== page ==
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Special Education: Protecting Your Child, Protecting Your Rights

October 2016

If you think your child needs special education services, this guide can help you have your child evaluated to see what services are needed. You will also learn how to help make sure your child gets the services he or she needs to do well in school.

Si usted cree que su niño necesita servicios de educación especial, esta guía le puede ayudar para que su hijo sea evaluado para determinar qué servicios son necesarios. También aprenderá como asegurarse de que su niño reciba los servicios que él o ella necesita para hacer bien en la escuela.

What can I do if I disagree with the school about what is right for my child?

You have the right to disagree with the school's decisions about your child. If you disagree, you and the school should first meet to talk about your concerns and try to come to an agreement. If you still disagree after trying to work it out, there are other ways to resolve a disagreement.

If you think the school broke a special education law

If you think the school broke a special education law, you can file a written complaint with the State Department of Education.

How do I make a complaint?

  1. Fill out a complaint form. You can get one from the State Department of Education at 860-713-6921 or on their website at www.sde.ct.gov. You can also write a letter. Your complaint should include
  • the name and address of the child,
  • the name of the child’s school,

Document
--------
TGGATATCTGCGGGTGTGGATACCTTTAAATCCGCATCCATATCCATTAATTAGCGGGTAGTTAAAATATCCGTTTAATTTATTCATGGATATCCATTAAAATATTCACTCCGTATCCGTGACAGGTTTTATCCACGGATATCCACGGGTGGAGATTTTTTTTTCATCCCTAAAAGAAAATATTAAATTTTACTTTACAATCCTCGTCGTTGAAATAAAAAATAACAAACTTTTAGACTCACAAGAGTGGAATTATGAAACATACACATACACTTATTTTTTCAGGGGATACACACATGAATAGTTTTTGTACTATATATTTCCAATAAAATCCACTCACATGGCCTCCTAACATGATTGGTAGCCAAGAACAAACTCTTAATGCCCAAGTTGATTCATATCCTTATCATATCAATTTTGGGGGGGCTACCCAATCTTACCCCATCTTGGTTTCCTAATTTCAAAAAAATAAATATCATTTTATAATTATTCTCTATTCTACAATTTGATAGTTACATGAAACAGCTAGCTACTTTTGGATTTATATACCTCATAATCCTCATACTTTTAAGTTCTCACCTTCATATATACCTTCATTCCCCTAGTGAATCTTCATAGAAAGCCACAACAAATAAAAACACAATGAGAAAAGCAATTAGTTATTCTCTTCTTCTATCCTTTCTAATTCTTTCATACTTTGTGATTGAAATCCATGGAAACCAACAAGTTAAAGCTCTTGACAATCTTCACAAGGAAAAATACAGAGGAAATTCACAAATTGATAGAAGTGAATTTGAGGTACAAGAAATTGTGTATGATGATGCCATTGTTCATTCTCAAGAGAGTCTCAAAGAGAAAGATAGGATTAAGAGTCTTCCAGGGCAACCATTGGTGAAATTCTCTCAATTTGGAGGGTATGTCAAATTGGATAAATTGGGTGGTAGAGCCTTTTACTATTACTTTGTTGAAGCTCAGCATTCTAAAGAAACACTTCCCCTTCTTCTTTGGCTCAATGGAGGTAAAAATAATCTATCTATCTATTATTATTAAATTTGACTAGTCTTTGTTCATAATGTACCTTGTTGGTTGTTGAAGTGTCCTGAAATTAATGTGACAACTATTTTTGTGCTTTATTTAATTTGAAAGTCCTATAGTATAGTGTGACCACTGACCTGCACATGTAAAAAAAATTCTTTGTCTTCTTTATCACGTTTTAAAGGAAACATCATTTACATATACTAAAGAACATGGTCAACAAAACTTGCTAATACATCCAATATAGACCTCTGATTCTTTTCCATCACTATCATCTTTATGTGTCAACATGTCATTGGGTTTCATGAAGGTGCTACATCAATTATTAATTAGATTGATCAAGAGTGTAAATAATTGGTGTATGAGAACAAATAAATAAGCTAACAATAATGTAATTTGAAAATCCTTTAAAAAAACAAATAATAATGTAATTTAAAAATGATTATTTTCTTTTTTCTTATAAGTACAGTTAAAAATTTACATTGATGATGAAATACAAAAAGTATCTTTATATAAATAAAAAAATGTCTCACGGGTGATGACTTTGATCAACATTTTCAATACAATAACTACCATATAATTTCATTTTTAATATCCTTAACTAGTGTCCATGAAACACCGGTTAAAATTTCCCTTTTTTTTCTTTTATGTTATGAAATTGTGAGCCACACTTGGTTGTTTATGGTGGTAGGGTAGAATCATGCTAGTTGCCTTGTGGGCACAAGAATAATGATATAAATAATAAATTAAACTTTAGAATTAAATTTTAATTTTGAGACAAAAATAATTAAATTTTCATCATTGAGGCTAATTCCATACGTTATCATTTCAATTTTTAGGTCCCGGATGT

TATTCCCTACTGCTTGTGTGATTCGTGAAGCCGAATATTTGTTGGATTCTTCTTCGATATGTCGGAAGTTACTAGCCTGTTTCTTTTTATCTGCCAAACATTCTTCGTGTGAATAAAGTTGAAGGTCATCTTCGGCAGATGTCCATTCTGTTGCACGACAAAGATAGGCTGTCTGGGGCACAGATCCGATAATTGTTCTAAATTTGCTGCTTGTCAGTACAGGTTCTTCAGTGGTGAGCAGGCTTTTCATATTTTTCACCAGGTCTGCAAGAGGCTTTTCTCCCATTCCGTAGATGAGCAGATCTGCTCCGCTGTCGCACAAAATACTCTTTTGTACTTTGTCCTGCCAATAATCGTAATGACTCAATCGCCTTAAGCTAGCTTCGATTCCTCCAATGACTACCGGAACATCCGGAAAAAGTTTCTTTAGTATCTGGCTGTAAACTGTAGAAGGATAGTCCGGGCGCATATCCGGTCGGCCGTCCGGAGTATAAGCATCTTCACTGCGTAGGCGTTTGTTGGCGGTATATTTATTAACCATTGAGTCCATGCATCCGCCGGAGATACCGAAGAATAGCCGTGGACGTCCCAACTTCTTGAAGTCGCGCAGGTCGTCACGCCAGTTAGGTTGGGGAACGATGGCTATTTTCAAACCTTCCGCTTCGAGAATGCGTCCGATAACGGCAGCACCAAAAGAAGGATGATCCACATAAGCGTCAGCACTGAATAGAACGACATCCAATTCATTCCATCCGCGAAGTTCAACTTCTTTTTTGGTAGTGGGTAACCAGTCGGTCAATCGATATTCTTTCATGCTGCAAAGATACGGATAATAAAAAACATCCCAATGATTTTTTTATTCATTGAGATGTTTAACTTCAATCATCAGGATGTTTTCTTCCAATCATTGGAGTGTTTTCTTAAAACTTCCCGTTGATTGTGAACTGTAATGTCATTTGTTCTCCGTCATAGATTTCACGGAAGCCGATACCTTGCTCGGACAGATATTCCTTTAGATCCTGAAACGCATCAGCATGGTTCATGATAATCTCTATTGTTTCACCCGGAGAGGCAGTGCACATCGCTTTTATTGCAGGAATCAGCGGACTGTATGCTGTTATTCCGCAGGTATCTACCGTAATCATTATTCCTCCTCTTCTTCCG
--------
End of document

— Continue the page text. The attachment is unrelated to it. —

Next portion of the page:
• the reason for the complaint,
  • a proposed resolution to the problem (if possible), and
  • the parent’s signature and contact information.

 Send the complaint to:

  1. Connecticut State Department of Education Bureau of Special Education
    165 Capitol Avenue, Room 359
    P.O. Box 2219
    Hartford, CT 06415-2219
    FAX: 860-713-7153

What happens after I file a complaint?

After you send a complaint, a Bureau of Special Education worker should

  • investigate your complaint;
  • decide if the school broke an education law; and
  • issue a written decision within 60 days of receiving the complaint.

Note: It is best to get advice from a lawyer before going ahead with any of the options below.

Mediation

What is mediation?

Mediation is a way to settle problems between parents and the school. The State Department of Education will appoint a person called a mediator to try to help you and the school come to an agreement. The mediator is supposed to make a fair decision about your case. Everything discussed in mediation is confidential and cannot be used in any future hearings.

How do I ask for mediation?

You or the school must ask for mediation in writing by using the school district’s form or by writing a letter (Sample Letter E).

What happens during mediation?

The mediator will meet you and the school both together and separately to hear about the disagreement and to try to help you reach an agreement.

If you and the school can reach an agreement, the agreement will be put in writing and signed by you and the school. Once it is signed, the agreement becomes a legal document.

If you and the school cannot reach an agreement, there are other things you can do to resolve the problem, such as ask for a due process hearing.

Due Process